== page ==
What Is #EndSARS About?
Per Time, on October 8, 2020, a slew of nationwide protests against police brutality took place after a video from early October showed police officers thought to be from the controversial Special Anti-Robber Squad (SARS) shooting and killing a young man in the southern Nigerian state of Delta was widely shared on social media.
Although Nigerian authorities denied the reports, protests against police brutality began taking place across the country with the call to disband the unit and #EndSARS. Although there is no one specific organisation behind the protests, the BBC reported that the demonstrations were largely driven by young Nigerians aged 18 to 24-years-old, who "have never experienced steady electricity in their lifetime, did not enjoy free education in the country and had their years at university punctuated and elongated by lecturers going on strike."
They criticised the rogue police unit of profiling them, especially young men with dreadlocks, tattoos, iPhones, flashy cars and laptops. It's important to note that nearly half of Nigeria's population of 182 million is below the age of 30, making it home to one of the largest concentrations of young people in the world.
On October 11, Nigerian President Muhammadu Buhari dissolved the unit, however protestors have called for more changes, including reforms into the way the country is governed.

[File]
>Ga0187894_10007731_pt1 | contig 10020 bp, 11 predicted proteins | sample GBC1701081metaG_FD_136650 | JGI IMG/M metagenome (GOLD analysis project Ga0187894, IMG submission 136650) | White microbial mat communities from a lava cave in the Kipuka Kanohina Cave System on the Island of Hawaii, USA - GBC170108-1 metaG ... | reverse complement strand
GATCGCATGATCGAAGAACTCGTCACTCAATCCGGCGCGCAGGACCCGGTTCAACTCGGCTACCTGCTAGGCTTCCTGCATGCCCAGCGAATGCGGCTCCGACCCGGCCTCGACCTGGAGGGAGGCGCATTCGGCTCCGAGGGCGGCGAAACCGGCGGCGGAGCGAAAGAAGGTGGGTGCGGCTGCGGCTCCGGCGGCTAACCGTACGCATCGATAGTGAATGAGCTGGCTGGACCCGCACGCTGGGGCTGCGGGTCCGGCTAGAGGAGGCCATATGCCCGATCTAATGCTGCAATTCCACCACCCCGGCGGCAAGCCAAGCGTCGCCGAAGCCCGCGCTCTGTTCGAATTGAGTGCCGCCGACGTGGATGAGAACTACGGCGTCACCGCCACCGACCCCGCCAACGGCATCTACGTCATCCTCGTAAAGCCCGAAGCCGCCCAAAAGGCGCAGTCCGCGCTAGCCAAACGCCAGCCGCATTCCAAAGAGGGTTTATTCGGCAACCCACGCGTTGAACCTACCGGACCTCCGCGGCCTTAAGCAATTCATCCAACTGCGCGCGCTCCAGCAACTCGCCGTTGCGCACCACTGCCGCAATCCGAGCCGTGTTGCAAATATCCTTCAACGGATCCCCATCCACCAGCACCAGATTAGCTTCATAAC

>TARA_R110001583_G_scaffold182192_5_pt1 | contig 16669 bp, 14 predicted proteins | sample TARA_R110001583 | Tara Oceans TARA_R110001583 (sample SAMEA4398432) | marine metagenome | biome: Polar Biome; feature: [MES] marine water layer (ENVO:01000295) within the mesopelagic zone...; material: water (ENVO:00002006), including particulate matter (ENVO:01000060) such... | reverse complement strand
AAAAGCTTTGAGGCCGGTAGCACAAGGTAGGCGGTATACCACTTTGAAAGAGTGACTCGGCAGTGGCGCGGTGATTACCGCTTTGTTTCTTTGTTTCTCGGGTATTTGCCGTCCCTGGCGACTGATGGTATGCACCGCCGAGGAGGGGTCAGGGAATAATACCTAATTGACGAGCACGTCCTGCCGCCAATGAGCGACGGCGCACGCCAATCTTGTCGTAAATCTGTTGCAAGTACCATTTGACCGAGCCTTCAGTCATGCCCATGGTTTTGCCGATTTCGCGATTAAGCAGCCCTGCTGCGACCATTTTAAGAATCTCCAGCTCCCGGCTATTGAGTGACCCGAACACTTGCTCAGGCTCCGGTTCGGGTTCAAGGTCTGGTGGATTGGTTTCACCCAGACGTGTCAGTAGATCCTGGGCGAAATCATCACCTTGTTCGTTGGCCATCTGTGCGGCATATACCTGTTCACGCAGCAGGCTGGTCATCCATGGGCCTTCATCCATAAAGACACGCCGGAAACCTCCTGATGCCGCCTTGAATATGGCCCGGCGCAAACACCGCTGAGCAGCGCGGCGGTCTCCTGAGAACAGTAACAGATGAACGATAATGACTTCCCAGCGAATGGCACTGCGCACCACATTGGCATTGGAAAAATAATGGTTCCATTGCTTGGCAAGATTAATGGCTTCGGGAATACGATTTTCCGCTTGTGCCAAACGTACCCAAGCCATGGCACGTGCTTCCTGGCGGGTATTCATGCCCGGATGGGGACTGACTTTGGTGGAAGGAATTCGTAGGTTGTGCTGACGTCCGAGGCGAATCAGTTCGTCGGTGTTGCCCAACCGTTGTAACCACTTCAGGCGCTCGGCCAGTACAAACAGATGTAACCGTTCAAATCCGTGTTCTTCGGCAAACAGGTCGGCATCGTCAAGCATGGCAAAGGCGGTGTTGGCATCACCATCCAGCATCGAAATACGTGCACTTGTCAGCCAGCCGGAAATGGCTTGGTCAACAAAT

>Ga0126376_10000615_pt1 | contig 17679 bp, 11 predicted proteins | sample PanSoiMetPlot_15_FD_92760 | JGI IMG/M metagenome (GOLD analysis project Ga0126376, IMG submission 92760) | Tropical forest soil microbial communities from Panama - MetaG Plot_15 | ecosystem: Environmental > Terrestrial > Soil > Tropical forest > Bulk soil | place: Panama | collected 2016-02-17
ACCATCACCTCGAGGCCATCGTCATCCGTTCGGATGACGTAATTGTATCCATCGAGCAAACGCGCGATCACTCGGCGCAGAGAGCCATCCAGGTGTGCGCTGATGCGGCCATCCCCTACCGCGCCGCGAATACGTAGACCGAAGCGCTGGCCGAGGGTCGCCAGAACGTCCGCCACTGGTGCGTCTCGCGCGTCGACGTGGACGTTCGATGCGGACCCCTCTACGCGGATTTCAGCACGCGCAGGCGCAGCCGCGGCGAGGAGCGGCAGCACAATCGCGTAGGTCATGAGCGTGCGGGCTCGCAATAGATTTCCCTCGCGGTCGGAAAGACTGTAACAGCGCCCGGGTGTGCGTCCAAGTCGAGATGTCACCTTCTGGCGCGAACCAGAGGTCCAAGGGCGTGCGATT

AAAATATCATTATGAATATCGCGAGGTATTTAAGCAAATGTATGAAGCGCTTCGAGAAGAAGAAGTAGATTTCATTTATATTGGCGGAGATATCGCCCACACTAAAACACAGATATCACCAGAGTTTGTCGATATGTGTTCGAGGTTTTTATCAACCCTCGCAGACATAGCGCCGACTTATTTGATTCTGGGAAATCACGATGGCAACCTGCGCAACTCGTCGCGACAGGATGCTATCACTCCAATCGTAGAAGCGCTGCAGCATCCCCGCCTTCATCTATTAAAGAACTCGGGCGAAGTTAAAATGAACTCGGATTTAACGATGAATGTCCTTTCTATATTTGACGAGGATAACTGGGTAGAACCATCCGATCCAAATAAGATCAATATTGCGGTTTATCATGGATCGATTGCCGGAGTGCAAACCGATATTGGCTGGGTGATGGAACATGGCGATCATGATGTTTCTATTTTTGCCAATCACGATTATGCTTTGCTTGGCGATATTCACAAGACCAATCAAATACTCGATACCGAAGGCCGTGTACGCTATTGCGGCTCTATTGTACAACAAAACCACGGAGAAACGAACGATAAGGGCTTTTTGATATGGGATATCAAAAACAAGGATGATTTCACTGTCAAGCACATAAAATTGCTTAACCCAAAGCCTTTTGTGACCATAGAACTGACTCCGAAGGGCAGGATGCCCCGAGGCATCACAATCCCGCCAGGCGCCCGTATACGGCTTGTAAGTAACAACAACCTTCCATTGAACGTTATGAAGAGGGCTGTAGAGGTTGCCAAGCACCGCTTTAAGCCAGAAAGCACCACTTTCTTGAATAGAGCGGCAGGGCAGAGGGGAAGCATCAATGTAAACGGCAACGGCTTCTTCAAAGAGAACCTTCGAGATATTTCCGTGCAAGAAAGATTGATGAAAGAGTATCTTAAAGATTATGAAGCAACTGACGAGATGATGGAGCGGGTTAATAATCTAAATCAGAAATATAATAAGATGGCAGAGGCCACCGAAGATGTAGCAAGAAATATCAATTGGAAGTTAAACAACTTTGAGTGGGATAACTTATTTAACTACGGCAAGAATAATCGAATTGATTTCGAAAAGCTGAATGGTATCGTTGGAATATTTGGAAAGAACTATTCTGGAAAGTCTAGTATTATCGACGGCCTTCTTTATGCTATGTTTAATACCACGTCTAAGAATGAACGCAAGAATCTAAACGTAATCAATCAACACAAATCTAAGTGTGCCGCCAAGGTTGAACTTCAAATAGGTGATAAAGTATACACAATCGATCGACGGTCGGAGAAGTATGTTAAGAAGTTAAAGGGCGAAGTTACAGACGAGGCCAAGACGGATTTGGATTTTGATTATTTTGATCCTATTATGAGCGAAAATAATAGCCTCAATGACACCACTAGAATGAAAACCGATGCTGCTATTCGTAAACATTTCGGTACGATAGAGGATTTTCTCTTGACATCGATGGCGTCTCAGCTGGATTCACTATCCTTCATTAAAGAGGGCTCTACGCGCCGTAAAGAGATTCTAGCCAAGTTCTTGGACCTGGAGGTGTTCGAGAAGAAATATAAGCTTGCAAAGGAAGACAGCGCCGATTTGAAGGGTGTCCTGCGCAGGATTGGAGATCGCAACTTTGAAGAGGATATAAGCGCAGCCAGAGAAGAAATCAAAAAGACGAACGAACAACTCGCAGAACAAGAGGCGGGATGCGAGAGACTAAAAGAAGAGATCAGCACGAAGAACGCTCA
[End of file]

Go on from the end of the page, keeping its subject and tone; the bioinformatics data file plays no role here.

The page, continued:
The social media call to #EndSARS first occurred in 2017, however, the unit—which was established in 1992 to handle robberies, kidnappings and other violent crimes—has long been widely criticised for human rights abuses, including "extrajudicial killings, torture, arbitrary arrests, unlawful detention and extortion", per Al Jazeera.
What Exactly Happened In Nigeria On October 20, 2020?
Following two weeks of mostly peaceful protests, videos began circulating on social media that showed crowds of protestors gathering at the tollgate in Lekki, an upscale Nigerian suburb, where #EndSARS demonstrators had been camped for two weeks. The footage, which trended under #LekkiMassacre on Twitter, showed crowds of demonstrators singing the national anthem in the dark, the sounds of gunfire as people fled the scene and protesters tending to those injured at the scene.
"Members of the Nigerian army pulled up on us, and they started firing," eyewitness Akinbosola Ogunsanya told CNN. "They were shooting, they were firing straight, directly at us, and a lot of people got hit. I just survived, barely."
Another witness, Temple Onanugbo, told CNN he heard what he believed were bullets being fired from his home nearby, and that the sound went on "for about 15 to 30 minutes."
Other eyewitnesses told the BBC that uniformed men opened fire and soldiers "were seen barricading the protest site moments before the shooting". Shortly before the shootings, Amnesty International received reports that government officials had CCTV cameras removed as well as phone and electricity networks cut just prior to the massacre in attempt to hide the evidence.